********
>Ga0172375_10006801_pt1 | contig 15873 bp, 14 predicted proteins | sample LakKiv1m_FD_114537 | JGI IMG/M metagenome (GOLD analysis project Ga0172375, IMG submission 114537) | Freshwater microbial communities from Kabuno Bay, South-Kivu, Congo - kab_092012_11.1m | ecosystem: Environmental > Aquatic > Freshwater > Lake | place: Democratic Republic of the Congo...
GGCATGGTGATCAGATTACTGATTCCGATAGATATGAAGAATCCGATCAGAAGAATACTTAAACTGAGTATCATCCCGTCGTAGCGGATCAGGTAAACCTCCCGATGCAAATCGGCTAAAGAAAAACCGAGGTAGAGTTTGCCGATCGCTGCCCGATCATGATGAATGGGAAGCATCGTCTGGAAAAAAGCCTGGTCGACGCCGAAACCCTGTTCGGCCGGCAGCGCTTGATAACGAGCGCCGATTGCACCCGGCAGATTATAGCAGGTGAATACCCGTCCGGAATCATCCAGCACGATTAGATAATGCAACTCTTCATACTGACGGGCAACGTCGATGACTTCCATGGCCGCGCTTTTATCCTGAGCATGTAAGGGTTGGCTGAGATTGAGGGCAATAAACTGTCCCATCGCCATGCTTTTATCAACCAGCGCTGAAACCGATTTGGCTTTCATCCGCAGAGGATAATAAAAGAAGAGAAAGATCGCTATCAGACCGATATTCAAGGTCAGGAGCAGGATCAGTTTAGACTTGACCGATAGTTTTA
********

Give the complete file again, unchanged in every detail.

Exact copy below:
>Ga0172375_10006801_pt1 | contig 15873 bp, 14 predicted proteins | sample LakKiv1m_FD_114537 | JGI IMG/M metagenome (GOLD analysis project Ga0172375, IMG submission 114537) | Freshwater microbial communities from Kabuno Bay, South-Kivu, Congo - kab_092012_11.1m | ecosystem: Environmental > Aquatic > Freshwater > Lake | place: Democratic Republic of the Congo...
GGCATGGTGATCAGATTACTGATTCCGATAGATATGAAGAATCCGATCAGAAGAATACTTAAACTGAGTATCATCCCGTCGTAGCGGATCAGGTAAACCTCCCGATGCAAATCGGCTAAAGAAAAACCGAGGTAGAGTTTGCCGATCGCTGCCCGATCATGATGAATGGGAAGCATCGTCTGGAAAAAAGCCTGGTCGACGCCGAAACCCTGTTCGGCCGGCAGCGCTTGATAACGAGCGCCGATTGCACCCGGCAGATTATAGCAGGTGAATACCCGTCCGGAATCATCCAGCACGATTAGATAATGCAACTCTTCATACTGACGGGCAACGTCGATGACTTCCATGGCCGCGCTTTTATCCTGAGCATGTAAGGGTTGGCTGAGATTGAGGGCAATAAACTGTCCCATCGCCATGCTTTTATCAACCAGCGCTGAAACCGATTTGGCTTTCATCCGCAGAGGATAATAAAAGAAGAGAAAGATCGCTATCAGACCGATATTCAAGGTCAGGAGCAGGATCAGTTTAGACTTGACCGATAGTTTTA